Engineer Arthur Armson is one of the most prominent and best qualified engineers sailing out of Port Huron. He is very popular in the marine engineers' fraternity, having been a charter member of the Port Huron Association, which was organized in 1884, and was chosen its first chaplain; he has also filled the office of financial secretary, and is at this writing serving his seventh year as treasurer. He is a son of John and Amy (Camp) Armson, and was born at Attleborough, Warwickshire, England, January 11, 1857. His parents were natives of England, removing, in May, 1862, to London, Ont., thence in October, 1864, to the United States, locating in Port Huron, Mich., where both passed over the silent river, the father on May 31, 1874, at the age of sixty-six years, and the mother on May 30, 1887, aged sixty-eight years.
Mr. Armson, the subject of this sketch, attended the public schools at Port Huron, finishing his education during the winter months at a private school for young men. In 1872 he entered the employ of the Phoenix Iron Works as an apprentice, and served four years, thus laying a good foundation to become a skillful machinist and engineer. After the expiration of this period he went to Cheboygan, and worked about six months in Mr. Perry's machine shop. In 1878 he applied for a marine engineer's license, passed a successful examination before the local inspector, and shipped on the tug Wesley Hawkins, now the James Baird, for a short time, and the next spring was appointed second engineer on the steamer M. F. Merrick, followed by a season on the steamer Burlington. In the spring of 1881 he was appointed chief engineer of the steamer M. F. Merrick, and the next spring was appointed second engineer of the tug W. B. Castle. During the year 1883 he worked in the Phoenix Iron Works, followed by a season as second engineer on the steamer Ira Chaffee, passing the winter in the machine shops of Fitzgeralds and the Phoenix Iron Works. In 1885 and 1886 he engineered the Canadian tug Jessie, working the winter of 1886 and 1887 in the shop of Samuel F. Hodge, of Detroit, followed by a season on the ferry steamer Omar D. Conger, plying between Port Huron and Sarnia, working that winter in the shops of the Phoenix Iron Works.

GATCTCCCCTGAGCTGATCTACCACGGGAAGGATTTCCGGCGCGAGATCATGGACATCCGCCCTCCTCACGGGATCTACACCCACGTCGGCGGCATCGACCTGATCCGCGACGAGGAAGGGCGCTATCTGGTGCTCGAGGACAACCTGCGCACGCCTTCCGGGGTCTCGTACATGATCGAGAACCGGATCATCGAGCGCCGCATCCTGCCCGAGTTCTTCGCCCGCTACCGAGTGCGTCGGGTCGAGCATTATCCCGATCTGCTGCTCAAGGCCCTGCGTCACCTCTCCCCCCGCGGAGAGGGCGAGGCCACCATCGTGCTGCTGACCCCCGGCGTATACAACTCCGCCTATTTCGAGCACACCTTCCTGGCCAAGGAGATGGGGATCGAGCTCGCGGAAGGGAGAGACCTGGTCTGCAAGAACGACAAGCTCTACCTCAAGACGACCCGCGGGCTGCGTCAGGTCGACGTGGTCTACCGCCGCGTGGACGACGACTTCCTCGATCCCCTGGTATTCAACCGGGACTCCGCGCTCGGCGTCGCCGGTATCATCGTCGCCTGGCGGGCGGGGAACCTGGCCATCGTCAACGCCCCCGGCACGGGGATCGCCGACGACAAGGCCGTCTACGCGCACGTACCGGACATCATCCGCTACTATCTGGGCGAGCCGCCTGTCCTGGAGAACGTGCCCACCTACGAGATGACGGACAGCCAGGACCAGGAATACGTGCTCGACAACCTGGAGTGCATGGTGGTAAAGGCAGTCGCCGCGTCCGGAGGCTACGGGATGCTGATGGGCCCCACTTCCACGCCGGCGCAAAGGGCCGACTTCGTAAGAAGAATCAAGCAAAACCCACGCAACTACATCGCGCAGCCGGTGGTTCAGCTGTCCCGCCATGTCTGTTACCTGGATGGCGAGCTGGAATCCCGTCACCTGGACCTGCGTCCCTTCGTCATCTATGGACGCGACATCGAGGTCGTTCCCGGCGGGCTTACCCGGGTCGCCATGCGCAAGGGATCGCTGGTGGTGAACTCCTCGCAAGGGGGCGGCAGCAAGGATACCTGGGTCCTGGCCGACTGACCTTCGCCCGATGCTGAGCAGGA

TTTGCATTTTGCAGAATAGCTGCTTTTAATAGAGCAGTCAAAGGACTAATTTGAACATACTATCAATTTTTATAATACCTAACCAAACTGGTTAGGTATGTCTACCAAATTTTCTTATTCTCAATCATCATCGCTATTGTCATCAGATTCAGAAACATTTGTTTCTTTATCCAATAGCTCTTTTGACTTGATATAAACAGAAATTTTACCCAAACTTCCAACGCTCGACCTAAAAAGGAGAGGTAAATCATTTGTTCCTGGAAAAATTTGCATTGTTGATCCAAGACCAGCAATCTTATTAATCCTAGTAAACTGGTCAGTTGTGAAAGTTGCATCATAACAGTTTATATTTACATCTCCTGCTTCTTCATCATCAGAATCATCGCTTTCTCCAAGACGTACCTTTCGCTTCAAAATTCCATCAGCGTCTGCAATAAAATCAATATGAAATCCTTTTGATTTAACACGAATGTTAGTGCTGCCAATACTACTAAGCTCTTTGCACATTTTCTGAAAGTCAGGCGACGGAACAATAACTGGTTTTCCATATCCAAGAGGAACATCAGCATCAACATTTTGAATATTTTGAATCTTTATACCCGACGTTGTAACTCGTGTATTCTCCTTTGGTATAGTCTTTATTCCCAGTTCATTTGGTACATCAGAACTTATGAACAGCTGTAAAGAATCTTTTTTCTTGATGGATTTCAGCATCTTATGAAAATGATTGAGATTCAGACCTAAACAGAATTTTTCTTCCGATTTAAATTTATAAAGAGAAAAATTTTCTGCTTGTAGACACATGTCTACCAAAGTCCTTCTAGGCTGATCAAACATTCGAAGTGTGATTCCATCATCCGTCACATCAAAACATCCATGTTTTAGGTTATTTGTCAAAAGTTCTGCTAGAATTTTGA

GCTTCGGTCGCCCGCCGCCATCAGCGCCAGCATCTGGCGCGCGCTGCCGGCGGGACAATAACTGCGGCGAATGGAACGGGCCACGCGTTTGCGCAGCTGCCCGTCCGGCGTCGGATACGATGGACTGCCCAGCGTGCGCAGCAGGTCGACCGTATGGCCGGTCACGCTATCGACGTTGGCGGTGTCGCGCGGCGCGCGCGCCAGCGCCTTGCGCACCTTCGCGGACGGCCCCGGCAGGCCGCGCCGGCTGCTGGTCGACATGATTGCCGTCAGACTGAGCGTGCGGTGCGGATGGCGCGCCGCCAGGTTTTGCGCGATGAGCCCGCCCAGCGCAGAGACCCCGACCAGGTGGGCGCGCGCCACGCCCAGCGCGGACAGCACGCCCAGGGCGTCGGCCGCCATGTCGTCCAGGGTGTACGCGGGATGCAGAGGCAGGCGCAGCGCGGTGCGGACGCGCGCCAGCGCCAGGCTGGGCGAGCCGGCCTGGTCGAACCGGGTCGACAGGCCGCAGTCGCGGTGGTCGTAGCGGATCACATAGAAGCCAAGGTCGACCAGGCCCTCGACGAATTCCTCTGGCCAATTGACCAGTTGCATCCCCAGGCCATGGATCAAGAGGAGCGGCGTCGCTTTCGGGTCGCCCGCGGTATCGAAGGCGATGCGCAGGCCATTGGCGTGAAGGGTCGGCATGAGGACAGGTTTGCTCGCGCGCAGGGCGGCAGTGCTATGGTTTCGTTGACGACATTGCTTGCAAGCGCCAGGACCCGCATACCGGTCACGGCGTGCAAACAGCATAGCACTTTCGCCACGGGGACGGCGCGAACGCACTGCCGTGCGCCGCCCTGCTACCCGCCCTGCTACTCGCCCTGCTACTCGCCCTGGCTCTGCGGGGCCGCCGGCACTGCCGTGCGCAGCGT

In 1888 he put in the machinery and brought out the new steamer Miami, and as it was part of his duties while working for the Phoenix Iron Works, he turned her over to the purchaser and returned to the shop, and put in the machinery of the steamers Pawnee, P. J. Ralph, and brought the Aztec out new in 1889, for the Marine Transit Company. His next steamer was the Toltec, in which he put the machinery, and was her engineer for three years, and in 1893 brought out new the steamer L. R. Doty, owned by the Cuyahoga Transit Company, remaining on her the entire season. He then returned to the shop to fit out the steamer H. E. Runnell, owned by the Jenks Shipbuilding Company. In 1895 he brought out new the steamer Linden as chief, and retained that berth two seasons. By this time the company had another steamer ready, and in the spring of 1897 he brought out the Black Rock, named after the town of Black Rock, below Buffalo, to which her cargoes were consigned, and ran her engines during the seasons of 1897-98. As Mr. Armson is industrious and thrifty, he works each winter in the machine shops of the Phoenix Iron Works. Besides being a member of the Marine Engineers fraternity, he is a Royal Arch Mason and a Knight of the Maccabees.
October 7, 1878, Mr. Armson was united in marriage to Miss Mary E., daughter of Peter and Ellen Mullen, of Port Huron, Mich. Two children have been born to this union, Albert J. and Ella Maud. The son, who is ambitious to advance, after receiving a liberal education in the public schools of Port Huron, took a course at the commercial college. He has adopted the same profession so ably followed by his father, and in the spring of 1894 he shipped as watchman on the steamer H. E. Runnels, and in 1896 on the steamer Linden as fireman; the next season he was oiler on the steamer Centurion, followed by a season in the same capacity on the steamer Chili.
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This version of Volume II is based, with permission, on the work of the great volunteers at the Marine Captains Biographies site. To them goes the credit for reorganizing the content into some coherent order. The biographies in the original volume are in essentially random order.
Some of the transcription work was also done by Brendon Baillod, who maintains an excellent guide to Great Lakes Shipwreck Research.